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#633039 - 04/11/07 12:48 AM Is there such a thing a frequency detector?
white52black36 Offline
Junior Member

Registered: 04/10/07
Posts: 7
Loc: SLC
Is there such a thing a frequency detector I can buy?
For first time tuning is it okay to tune middle octave to precise frequencies if I don’t hear beats? If so, should I tune the middle octave any amount higher so that as the extremes add pressure the tuning “falls” to right?

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#633040 - 04/11/07 01:12 AM Re: Is there such a thing a frequency detector?
Casalborgone Offline
1000 Post Club Member

Registered: 09/15/04
Posts: 1046
Loc: San Francisco Area
Pianos have historically been tuned by "ear," in which this organ is used as a "frequency detector."

There are many electronic devices specifically designed to help in piano tuning. Google "TuneLab" to read about one of them.

You probably need to learn some basics of music theory and of piano tuning theory, which you can find at:


(Not everyone will agree with what this writer states, but the website is a good basic introduction to the topic.)
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Member Piano Technicians Guild
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#633041 - 04/11/07 12:04 PM Re: Is there such a thing a frequency detector?
Bill Bremmer RPT Offline
3000 Post Club Member

Registered: 08/21/02
Posts: 3839
Loc: Madison, WI USA
If you want to be a piano tuner, you *must* learn to hear beats. The very essence of aural tuning depends upon the perception and control of beats. The truth is, you can already *hear* them but have not yet leaned to recognize them. If you start tuning using an electronic device and tell yourself that you *can't* do it by ear, the longer you use the device, the more resistant you will become to doing what is absolutely essential.

Electronic devices can do well but anyone who knows how to tune well by ear will tell you that they are not perfect. If you depend entirely on an Electronic Tuning Device (ETD), you will never master tuning and your tunings will always be mediocre at best and quite flawed in many cases and you'll never know what to do to fix anything your customers find to be faulty. Word will quickly get around that you don't really know what you're doing and your clientele will be severely limited.

I regularly tutor people who claim they can't hear beats. After a 90 minute session, they leave being able to do so. It isn't as difficult as you may think. I will be giving private tuning tutoring at the next Piano Technicians Guild Convention in Kansas City, June 20-24, 2007. If you want to be a piano tuner, the best advice I or anyone could ever give you is to join PTG. See www.ptg.org. I will also give the same session to a group at our regional seminar in Madison, WI, October 4-7, 2007. I also give private tuning tutoring here in Madison. Where is LSC? If you tell me, I may be able to suggest someone closer to you.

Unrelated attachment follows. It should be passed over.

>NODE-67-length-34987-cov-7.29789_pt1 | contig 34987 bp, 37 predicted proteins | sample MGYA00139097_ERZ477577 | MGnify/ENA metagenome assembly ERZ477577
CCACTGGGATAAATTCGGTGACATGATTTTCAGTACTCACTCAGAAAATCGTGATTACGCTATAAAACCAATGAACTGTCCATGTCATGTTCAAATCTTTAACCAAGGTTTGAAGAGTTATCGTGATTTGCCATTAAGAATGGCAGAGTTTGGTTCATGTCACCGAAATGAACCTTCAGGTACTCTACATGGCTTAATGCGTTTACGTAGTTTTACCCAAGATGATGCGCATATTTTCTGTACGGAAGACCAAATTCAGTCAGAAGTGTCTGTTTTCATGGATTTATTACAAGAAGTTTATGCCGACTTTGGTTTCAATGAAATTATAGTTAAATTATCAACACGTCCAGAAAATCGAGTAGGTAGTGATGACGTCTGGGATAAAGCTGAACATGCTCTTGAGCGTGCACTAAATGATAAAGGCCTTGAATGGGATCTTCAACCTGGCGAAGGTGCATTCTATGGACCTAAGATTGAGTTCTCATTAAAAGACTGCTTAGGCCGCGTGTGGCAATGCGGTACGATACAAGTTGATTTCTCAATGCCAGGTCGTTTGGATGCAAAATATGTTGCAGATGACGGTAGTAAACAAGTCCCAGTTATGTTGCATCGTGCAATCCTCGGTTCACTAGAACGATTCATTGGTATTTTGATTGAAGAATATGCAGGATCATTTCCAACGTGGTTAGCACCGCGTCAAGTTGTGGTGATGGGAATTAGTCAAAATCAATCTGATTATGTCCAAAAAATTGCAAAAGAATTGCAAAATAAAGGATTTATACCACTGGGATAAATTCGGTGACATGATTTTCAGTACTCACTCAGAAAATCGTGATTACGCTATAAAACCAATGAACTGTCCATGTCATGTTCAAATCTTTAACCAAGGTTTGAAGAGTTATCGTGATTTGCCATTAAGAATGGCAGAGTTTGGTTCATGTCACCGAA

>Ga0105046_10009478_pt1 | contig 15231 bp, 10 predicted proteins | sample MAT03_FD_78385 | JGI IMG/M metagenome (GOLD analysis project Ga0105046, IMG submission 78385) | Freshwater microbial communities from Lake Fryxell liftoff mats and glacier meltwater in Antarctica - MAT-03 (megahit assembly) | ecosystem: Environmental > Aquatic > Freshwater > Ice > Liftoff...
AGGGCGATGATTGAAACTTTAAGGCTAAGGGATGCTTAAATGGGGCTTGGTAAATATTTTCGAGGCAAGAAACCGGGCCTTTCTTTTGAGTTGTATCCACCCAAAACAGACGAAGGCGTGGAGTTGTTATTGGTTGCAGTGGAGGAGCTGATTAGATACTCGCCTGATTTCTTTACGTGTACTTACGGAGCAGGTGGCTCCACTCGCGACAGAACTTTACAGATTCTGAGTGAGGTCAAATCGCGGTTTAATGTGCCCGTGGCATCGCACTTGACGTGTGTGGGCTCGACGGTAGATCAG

Also, I have newly revised a long instructional paper which you may request by e-mail at Billbrpt@aol.com. This paper explains in every detail first how to perceive beats and how to tune the midrange of the piano by ear. You and anyone else are encouraged to send for it but you should also get some help from an experienced piano technician, preferably a PTG Registered Piano Technician.
Bill Bremmer RPT
Madison WI USA

#633042 - 04/11/07 06:56 PM Re: Is there such a thing a frequency detector?
white52black36 Offline
Junior Member

Registered: 04/10/07
Posts: 7
Loc: SLC
Thanks for the advice, guys.
SLC is Salt Lake City. I'll be in Phoenix for some of the time this summer, also.

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#633043 - 04/11/07 11:22 PM Re: Is there such a thing a frequency detector?
Bill Bremmer RPT Offline
3000 Post Club Member

Registered: 08/21/02
Posts: 3839
Loc: Madison, WI USA
The man you need to see there is Jim Coleman, Sr. RPT in Tempe, AZ. You can probably find him in the phone book, if not, send me a private note and I will give you his phone number. He is, in fact the person I consulted with to write my paper and he has been a mentor of mine for nearly 30 years.

It is he and I who will be doing the private tuning tutoring at the PTG convention. He is also an expert on virtually all ETD's. You couldn't find a better mentor in the whole world! He also has my paper and can give you whatever guidance you may need with it. When he is done with you, you WILL hear beats!

Also, one of the most knowlegeable people in both aural and ETD tuning concepts lives right in Salt Lake City, Rick Baldassin, RPT, author of the coveted book, On Pitch. He also developed a temperament sequence over 20 years ago with the first really good ETD inventor, Dr. Al Sanderson, RPT. His Baldassin-Sanderson temperament sequence is often recommended. However, I did find some problems with it which I tried to resolve in working with Jim Coleman. Rick is a very busy man, however and I'm not sure he would be available to help you but it's worth a try.
Bill Bremmer RPT
Madison WI USA


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